Sure, on the outside, I look normal enough. When my co-worker passes my cubicle every morning, loudly whistling some obnoxious tune, he’ll stop for a second to give me a smile and a wave. “Good morning, Kim,” he’ll say happily before he continues his whistling rampage over to the Keurig machine. He’ll whistle while he waits for his coffee; while he stirs in his creamer. He’ll whistle all the way back to his desk (far, far away from me, thank God). And there I am, sitting at my computer, typing away, staring at the screen, concentration like a good little employee. I give him a warm smile and exchange pleasantries. But on the inside–I want to tear his face off. On the inside, I’m imagining myself leaping off the swivel chair and dumping that cup of coffee over his head, and then stuffing the Styrofoam cup into his wet, O-shaped mouth. On the inside, I want to smash the computer on the ground and scream my lungs off. Anything, anything to shake off the rage that comes over me when I hear that dreadful sound.

The worst part about it is: the sound doesn’t leave me when it stops. It has this odd power over me. It, like, lingers within. I can’t focus. I can’t concentrate on what people are saying around me. All I can hear in my head is that damn, crippling noise.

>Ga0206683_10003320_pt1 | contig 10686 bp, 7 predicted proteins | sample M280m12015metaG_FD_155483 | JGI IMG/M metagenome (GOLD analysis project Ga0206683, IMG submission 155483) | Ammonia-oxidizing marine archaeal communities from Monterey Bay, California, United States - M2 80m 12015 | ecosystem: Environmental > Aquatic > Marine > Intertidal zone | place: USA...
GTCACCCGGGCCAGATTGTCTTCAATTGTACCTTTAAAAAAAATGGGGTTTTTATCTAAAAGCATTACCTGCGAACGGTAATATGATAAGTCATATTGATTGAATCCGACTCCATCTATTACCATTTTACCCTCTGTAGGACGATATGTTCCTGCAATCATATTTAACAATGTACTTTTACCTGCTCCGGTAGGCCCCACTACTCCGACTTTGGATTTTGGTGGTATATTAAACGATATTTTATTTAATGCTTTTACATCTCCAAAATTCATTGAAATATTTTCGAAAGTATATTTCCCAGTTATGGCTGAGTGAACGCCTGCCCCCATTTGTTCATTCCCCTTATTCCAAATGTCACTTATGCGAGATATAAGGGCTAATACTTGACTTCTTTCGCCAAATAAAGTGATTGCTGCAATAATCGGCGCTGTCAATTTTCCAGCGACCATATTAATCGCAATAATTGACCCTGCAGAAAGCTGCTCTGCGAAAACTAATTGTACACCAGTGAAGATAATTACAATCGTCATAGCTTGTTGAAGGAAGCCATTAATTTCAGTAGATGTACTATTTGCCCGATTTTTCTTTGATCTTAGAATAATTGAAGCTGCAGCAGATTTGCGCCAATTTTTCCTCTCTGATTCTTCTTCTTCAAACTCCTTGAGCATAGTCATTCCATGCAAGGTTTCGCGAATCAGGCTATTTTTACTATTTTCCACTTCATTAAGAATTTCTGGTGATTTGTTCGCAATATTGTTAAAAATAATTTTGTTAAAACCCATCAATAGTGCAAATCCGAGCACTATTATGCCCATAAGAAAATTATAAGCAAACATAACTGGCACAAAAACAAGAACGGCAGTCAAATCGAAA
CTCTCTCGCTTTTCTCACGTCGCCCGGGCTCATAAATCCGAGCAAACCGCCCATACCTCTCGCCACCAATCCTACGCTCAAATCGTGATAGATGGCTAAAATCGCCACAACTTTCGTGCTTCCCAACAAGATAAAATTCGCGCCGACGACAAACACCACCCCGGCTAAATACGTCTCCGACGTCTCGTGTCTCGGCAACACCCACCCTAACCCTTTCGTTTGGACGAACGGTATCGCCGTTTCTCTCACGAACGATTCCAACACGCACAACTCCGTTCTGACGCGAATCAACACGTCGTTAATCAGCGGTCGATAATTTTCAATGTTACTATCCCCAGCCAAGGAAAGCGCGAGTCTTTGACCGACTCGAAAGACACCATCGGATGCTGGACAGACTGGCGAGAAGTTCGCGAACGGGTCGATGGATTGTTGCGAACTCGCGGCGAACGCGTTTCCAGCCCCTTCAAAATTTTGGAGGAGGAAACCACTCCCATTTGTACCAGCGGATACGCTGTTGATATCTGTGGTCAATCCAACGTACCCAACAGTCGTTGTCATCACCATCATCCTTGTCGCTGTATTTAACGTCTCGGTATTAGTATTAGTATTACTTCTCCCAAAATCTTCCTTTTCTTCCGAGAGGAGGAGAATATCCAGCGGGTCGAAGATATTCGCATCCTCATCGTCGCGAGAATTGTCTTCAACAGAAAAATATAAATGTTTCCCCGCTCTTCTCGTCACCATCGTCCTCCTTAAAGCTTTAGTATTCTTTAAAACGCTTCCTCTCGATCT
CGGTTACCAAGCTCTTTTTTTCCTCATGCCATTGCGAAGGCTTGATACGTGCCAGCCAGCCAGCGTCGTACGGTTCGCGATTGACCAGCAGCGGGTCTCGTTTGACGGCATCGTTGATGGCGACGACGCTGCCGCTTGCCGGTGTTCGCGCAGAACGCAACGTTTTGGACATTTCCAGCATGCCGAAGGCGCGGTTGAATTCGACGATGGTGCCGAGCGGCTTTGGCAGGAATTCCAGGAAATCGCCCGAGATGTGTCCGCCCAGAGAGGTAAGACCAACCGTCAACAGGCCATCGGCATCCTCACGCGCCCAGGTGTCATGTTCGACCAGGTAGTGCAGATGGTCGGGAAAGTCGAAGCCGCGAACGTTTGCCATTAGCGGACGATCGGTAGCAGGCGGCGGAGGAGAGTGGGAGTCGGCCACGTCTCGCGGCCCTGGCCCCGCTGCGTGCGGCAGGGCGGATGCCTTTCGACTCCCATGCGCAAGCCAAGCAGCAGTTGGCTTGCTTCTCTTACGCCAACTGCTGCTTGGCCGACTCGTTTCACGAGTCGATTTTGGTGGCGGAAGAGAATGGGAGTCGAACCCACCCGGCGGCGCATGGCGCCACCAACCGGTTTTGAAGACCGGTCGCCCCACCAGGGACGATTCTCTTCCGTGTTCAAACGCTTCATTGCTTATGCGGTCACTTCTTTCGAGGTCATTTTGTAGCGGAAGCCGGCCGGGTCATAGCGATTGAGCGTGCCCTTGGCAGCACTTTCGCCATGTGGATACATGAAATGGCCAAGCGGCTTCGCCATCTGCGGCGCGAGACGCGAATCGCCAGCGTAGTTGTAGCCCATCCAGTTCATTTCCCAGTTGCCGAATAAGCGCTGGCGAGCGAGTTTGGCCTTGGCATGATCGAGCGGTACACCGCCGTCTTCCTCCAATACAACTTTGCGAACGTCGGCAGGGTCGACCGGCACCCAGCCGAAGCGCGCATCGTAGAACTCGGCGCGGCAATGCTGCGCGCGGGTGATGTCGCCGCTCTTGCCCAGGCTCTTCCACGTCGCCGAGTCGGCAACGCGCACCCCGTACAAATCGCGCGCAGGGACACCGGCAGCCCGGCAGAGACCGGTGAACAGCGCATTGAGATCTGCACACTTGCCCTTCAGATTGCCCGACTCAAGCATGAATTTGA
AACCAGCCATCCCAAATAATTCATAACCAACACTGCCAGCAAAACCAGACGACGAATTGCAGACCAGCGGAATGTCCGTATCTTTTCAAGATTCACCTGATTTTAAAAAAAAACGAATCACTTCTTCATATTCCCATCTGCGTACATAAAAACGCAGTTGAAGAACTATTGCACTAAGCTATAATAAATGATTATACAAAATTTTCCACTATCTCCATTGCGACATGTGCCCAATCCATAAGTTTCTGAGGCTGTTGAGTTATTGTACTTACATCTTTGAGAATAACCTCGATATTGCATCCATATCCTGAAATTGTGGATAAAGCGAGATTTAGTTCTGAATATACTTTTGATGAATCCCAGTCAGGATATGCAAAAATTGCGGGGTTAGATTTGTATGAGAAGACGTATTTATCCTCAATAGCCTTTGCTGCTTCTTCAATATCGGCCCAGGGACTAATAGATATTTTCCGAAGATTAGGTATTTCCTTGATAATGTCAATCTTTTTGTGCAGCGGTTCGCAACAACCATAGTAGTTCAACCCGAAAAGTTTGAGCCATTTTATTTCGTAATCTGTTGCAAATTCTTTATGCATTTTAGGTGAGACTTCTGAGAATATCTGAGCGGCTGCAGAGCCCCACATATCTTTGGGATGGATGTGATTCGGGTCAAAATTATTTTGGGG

My mother always asks me, “How can you hate such a happy sound?” Simple, ma. Because I secretly want to destroy every ounce of joy that is left in this world…Okay, that’s not true at all. Truth is: I have no damn idea why I hate whistling or why it causes me to feel the way it does. It’s not like I want to hate it. It’s not like I love feeling overwhelmed, anxious, and enraged when I hear it. It’s not like I love giving people an extra reason to call me a weirdo, that’s for sure.

I just…do. It’s that simple and it’s that complex.

Over time, my hatred of certain sounds has gotten worse. Somehow, someway, it’s progressed from whistling to other bodily noises. Loud sniffing. Incessant throat clearing. Lip smacking. All of these noises trigger fury. And the more noises added to my Hate Plate, the more I started isolating myself.

Ah, but why has this ruined my life, you ask? Maybe ruined is a strong word, but it has certainly put a damper on things. The sound causes me such incredible discomfort, that I isolate myself from others almost completely (or try to at least). If I know someone who is an incessant whistler–I’ll avoid them at all costs. I will avoid socializing with family and friends just because I fear I’ll have to encounter that sound. Even watching television is a feat for me. I leave the commercials on mute. (Seriously though, the amount of whistling in commercials is ridiculous. If you haven’t noticed it already, you will now. It’s like no one wants to pay royalties so they just replace songs with that shrilly hell-noise. No, really. Listen the next time a block of commercials comes on. At least three out of five will have whistling.)

But I digress…